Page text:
Brazil gets tougher against cross-border organized crime

Brazil has introduced tough measures to strengthen the fight against cross- border organized crime by equipping state and local governments with high-tech scanners and surveillance equipment.


   Each state will receive a mobile scanner, with border states receiving two of the latest high-tech scanners. In addition, each state will be allocated nearly 15 million U.S. dollars to install surveillance cameras.
   Announcing the new measures on June 3, President Dilma Rousseff, said the ultramodern scanners could detect weapons and drugs hidden inside trucks and cars, even in the tires or bodywork of the vehicles.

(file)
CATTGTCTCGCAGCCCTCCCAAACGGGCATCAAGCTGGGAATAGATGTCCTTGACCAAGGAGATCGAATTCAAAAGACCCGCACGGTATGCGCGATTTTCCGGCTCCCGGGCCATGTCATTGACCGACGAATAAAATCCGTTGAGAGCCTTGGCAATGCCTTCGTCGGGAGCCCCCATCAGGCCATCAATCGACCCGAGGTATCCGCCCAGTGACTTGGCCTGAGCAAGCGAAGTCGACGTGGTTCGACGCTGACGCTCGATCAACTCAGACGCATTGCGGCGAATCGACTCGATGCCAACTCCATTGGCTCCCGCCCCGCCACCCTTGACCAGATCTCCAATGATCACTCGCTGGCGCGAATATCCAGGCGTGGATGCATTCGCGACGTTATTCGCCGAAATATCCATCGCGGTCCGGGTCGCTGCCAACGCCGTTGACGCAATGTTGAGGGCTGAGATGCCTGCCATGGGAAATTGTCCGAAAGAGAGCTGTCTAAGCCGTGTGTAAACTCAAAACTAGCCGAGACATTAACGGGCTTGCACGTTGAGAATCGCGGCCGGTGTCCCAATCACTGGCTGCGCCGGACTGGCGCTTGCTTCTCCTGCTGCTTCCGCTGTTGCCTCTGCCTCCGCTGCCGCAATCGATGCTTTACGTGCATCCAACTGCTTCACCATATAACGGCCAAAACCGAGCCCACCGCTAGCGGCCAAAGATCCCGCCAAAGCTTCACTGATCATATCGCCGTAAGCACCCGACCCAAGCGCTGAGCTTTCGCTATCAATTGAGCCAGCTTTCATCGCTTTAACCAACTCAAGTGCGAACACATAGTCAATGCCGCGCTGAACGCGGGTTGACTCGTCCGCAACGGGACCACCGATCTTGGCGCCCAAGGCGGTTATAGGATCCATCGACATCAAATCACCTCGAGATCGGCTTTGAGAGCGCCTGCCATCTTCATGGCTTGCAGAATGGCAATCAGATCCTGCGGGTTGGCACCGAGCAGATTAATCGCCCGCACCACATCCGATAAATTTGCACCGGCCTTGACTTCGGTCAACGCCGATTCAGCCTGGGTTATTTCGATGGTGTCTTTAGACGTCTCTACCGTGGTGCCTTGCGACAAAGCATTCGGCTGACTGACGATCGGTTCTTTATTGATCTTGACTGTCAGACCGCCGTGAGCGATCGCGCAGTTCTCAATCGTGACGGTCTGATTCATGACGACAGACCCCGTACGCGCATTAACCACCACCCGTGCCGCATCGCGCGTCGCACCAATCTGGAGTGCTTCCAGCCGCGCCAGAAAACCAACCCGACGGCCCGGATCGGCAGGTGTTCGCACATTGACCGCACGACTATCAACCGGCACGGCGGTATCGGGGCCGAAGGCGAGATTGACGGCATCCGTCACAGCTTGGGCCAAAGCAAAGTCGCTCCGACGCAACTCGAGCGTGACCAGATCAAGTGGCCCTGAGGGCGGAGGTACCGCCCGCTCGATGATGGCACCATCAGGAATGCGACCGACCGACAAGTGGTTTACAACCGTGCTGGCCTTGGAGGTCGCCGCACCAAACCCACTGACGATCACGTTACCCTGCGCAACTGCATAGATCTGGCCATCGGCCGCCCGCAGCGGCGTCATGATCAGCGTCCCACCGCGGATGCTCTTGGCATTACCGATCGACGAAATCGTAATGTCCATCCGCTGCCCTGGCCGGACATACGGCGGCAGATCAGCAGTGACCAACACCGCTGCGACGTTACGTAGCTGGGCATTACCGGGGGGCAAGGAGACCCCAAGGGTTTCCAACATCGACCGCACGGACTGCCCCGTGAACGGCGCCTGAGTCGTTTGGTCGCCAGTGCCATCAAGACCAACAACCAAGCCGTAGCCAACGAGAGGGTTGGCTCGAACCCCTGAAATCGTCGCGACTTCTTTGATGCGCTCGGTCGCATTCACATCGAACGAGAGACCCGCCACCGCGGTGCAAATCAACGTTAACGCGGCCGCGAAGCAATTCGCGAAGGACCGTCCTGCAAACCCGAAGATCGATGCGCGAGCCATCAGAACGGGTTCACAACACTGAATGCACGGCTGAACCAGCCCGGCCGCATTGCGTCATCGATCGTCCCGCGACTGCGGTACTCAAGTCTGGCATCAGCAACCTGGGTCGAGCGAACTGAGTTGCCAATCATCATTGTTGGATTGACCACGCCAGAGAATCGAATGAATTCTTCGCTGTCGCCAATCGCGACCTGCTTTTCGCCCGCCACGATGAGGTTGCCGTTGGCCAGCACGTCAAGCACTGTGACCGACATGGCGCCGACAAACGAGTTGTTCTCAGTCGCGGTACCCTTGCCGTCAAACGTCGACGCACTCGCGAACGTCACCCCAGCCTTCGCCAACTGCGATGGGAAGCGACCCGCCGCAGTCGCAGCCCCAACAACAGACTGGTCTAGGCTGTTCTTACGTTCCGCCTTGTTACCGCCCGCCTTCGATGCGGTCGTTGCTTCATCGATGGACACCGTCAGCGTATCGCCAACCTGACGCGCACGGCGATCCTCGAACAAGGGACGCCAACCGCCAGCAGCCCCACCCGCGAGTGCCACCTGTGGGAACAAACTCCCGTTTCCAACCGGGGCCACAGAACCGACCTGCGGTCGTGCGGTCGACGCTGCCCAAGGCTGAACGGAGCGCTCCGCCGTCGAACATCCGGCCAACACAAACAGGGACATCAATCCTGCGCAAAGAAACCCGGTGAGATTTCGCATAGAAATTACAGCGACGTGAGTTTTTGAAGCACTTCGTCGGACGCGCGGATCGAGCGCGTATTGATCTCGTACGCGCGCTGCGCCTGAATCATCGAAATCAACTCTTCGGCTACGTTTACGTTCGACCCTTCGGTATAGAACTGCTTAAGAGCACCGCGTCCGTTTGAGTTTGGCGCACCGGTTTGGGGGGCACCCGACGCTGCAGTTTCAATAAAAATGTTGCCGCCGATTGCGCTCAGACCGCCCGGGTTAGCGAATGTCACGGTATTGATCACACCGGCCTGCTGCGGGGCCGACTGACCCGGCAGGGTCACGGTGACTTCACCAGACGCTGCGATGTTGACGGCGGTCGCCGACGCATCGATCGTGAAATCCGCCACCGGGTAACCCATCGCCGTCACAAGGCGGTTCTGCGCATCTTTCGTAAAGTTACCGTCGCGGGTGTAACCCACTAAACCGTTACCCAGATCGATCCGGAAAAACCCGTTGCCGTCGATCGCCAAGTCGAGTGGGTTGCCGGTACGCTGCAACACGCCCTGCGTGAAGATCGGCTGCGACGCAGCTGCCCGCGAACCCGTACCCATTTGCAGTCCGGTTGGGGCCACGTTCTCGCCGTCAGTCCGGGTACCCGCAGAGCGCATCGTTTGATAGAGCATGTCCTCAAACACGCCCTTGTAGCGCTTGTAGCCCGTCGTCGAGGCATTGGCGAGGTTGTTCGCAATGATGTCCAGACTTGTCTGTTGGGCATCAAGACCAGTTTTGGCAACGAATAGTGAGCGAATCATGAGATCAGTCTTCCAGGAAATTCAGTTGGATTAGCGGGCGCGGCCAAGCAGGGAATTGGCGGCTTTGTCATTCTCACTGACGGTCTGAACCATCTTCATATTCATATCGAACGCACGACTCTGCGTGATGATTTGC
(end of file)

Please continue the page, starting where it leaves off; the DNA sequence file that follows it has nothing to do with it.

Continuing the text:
The cameras, she said, will be installed in 60 cities, and states will also install systems to transmit and monitor the images.
   The president has also provided an overview of Brazil's two-year-old Border Strategic Plan, which in May, entered a new phase with the launching of an operation involving 33,500 military troops and more than 1,100 civilian agents.
   During the first days of the operation, Rousseff said, 184,000 vehicles and 12,000 ships were inspected, detecting more than 6 tons of illicit drugs and 8 tons of explosives.
   By protecting our borders, she said, the government shall help increase the safety of its population as well as global events such as the Catholic World Youth Day, and the 2014 FIFA World Cup, and the 2016 Olympic Games.
   President Rousseff said four unmanned drones will be used in border operations to help boost security.

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